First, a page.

You can share links again, people might be interested in that when they wouldn’t really get to know your business any other way. So I think that that’s a trend. It’s just really trying to expand the digital footprint that you have, and another trend is live broadcasting. LinkedIn live just began I think, a few months ago where you don’t have to pre record a video. You can actually just go on LinkedIn and share information and it’s getting some really good results I looked up the statistics for the same company when they do a LinkedIn live, they get 24 times more comments and seven times more reactions than other types of posts that they do on LinkedIn. So again, you’re reaching more people and just kind of offering up something that’s a little different, that’s probably another point that people are realizing that one size doesn’t fit all. Some people will search and read a blog. Some people will search and do a click on a demo. If you have a video demo some people like live presentations, some people like podcasts. They listen to them on their way to work so that it’s important to use everything that you can to get your brand in front of your target audience. 

Liz Lemarchand: Oh yes, that is definitely true. So before we actually started our podcast, we were talking just a little bit about ISV OEM content, so looking to see if you could give us your opinion about that. Why do you think it’s hard for software vendors to get their head around ISV OEM? 

Bernadette Wilson: I think that I was as we said before we started recording I as editor for Devpro Journal, I see a lot of things come through and they really vary you know, there’s such a variety, I think. That part of it is who you have writing? It could be someone in-house. We were just talking about all the different people that are generating content. So part of it is, I think, whether that writer has the capability, you know, to understand what they need to do. It’s also again it goes back to the audience that you’re writing for. Do you really have a grasp of what you need to the tone you need to take and what you need to say to capture that audience’s attention and that’s something that takes a while to develop, so if you’re using a new writer or maybe a service, it might take them a while that learning curve might be a little longer than you would like, but it does take people a while to grasp how to write for your audience and how to write about your solution.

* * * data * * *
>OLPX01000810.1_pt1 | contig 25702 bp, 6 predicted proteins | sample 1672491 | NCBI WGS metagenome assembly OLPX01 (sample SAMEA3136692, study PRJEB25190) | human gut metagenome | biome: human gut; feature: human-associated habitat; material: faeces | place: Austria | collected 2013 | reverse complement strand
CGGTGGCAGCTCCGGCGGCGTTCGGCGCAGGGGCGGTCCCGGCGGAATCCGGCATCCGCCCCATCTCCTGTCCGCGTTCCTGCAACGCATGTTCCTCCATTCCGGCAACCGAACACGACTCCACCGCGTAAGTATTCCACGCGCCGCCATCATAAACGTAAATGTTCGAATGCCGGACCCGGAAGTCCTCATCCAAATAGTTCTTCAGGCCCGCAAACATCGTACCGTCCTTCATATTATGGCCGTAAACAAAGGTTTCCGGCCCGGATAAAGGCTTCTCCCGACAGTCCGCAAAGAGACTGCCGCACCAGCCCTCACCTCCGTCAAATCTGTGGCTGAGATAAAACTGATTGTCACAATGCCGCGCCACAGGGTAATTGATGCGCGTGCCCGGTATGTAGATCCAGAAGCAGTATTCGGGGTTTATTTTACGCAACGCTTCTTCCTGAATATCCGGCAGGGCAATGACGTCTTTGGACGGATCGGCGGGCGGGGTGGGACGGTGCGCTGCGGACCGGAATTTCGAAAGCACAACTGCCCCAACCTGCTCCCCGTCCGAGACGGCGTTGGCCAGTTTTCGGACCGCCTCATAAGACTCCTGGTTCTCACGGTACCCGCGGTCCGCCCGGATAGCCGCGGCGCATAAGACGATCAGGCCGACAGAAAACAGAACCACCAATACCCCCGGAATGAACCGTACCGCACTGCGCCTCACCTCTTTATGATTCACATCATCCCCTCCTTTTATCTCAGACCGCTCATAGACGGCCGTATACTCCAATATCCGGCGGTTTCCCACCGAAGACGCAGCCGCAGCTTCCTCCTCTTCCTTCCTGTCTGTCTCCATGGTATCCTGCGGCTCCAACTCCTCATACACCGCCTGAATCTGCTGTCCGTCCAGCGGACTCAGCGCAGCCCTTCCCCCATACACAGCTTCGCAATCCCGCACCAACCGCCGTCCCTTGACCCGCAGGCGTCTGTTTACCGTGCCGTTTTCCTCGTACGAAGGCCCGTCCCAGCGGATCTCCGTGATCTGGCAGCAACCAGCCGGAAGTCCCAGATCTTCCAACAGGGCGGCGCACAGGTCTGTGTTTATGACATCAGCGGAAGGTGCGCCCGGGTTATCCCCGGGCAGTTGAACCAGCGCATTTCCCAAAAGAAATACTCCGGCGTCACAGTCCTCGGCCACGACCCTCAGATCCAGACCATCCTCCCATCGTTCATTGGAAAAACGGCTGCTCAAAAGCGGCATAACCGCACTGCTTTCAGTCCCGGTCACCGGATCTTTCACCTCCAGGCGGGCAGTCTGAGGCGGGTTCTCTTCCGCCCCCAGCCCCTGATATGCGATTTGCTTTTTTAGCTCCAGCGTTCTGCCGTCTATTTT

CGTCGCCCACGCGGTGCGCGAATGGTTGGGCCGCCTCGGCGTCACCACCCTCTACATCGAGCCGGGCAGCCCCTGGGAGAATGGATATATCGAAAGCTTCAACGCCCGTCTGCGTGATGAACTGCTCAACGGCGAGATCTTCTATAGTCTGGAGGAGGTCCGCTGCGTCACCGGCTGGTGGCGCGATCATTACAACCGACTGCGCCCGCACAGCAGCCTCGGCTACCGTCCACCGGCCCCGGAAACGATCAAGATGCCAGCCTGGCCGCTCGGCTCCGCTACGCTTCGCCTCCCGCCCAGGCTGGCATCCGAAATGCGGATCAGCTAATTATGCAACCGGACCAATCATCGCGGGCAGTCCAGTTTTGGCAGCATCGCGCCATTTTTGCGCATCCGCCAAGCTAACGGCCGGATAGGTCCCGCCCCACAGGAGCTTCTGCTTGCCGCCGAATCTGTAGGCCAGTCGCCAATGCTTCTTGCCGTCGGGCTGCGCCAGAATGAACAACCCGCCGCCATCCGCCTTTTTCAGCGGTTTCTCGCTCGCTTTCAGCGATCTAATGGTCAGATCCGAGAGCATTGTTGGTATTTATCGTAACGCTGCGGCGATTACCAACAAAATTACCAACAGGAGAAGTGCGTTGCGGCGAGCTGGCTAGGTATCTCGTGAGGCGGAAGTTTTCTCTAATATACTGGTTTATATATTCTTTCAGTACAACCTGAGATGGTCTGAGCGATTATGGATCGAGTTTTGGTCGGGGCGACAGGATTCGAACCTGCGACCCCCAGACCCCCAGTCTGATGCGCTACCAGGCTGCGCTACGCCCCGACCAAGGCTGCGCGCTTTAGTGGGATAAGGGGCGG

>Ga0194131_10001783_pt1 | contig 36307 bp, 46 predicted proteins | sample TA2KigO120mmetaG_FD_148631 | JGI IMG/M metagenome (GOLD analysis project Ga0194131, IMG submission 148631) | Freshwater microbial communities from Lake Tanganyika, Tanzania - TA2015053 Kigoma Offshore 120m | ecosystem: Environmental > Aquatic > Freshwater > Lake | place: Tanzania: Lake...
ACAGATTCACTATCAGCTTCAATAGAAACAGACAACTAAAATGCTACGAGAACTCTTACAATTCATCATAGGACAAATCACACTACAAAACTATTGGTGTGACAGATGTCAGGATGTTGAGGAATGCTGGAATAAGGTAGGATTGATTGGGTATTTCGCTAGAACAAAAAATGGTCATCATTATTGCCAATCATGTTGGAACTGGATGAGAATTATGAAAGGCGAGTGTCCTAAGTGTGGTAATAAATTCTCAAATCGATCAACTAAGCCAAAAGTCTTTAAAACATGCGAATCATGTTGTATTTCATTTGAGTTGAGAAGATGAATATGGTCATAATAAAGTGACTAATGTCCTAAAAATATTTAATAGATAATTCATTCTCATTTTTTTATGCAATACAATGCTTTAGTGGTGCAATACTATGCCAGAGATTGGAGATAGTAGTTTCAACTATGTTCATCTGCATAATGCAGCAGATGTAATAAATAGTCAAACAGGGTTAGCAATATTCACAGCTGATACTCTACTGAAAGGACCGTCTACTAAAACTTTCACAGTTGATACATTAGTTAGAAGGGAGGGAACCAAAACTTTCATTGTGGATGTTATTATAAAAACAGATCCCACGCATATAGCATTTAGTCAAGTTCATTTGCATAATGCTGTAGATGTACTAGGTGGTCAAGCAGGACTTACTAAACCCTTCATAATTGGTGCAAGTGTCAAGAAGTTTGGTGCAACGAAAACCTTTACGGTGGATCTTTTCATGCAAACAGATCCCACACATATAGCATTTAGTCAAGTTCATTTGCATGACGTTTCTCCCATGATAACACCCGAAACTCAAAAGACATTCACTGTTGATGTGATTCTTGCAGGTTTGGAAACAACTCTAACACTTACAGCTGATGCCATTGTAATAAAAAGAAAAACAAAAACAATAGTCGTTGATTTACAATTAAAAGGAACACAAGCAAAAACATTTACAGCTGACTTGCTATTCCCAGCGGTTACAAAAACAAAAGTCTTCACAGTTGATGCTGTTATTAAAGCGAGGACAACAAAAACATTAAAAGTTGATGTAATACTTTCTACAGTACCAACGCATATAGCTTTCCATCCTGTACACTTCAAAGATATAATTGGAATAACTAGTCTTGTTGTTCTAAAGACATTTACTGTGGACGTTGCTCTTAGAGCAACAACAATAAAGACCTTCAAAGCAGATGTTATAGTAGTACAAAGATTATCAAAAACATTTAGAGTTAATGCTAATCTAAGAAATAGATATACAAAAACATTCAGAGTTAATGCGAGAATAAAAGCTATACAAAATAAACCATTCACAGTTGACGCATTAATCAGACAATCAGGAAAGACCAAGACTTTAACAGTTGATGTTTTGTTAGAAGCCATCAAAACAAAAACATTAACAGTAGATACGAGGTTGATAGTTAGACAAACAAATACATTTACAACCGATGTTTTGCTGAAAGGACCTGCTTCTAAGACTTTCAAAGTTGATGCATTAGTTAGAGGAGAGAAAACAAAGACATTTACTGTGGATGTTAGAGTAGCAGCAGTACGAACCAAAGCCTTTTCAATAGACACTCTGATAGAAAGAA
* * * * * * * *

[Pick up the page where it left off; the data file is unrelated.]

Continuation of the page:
Another thing is if you have people in-house, are you giving them enough time? A lot of people who have in-house writers have people who are good at writing, but they also have a full-time job that’s not writing, so it does take time to develop that voice and how you want to present the information. And if you’re only doing it maybe 1/2 hour every couple of days a week, it’s going to elongate that curve to proficiency to where you get the kind of content that you’d really like to present. 

I’ve also noticed that, software developers aren’t necessarily writers, you know, they’re very creative. 

Liz Lemarchand: That’s very true. 

Bernadette Wilson: No, they you know they’re very good at what they do, but they aren’t necessarily comfortable, you know, they had to take the college composition course and that was it, just like, that’s enough. So it does help to collaborate and get other people feedback to be able to express what you want to express. 

Liz Lemarchand: Yeah, yeah no. And I totally agree the quality really, you can tell, you know the difference in quality between somebody who really knows their audience and knows what they’re talking about, and somebody who may be a junior level person who doesn’t really know. I actually visited a blue chip software company website not very long ago and their OEM page literally said what is OEM and then it looked like a Wikipedia kind of copy paste stuff like original equipment manufacturer and I just kind of started laughing. And of course I was able to use that to pitch somebody within the company to, you know, tell them why they should think about modifying that, but are there any other tips that you’d like to give our audience today?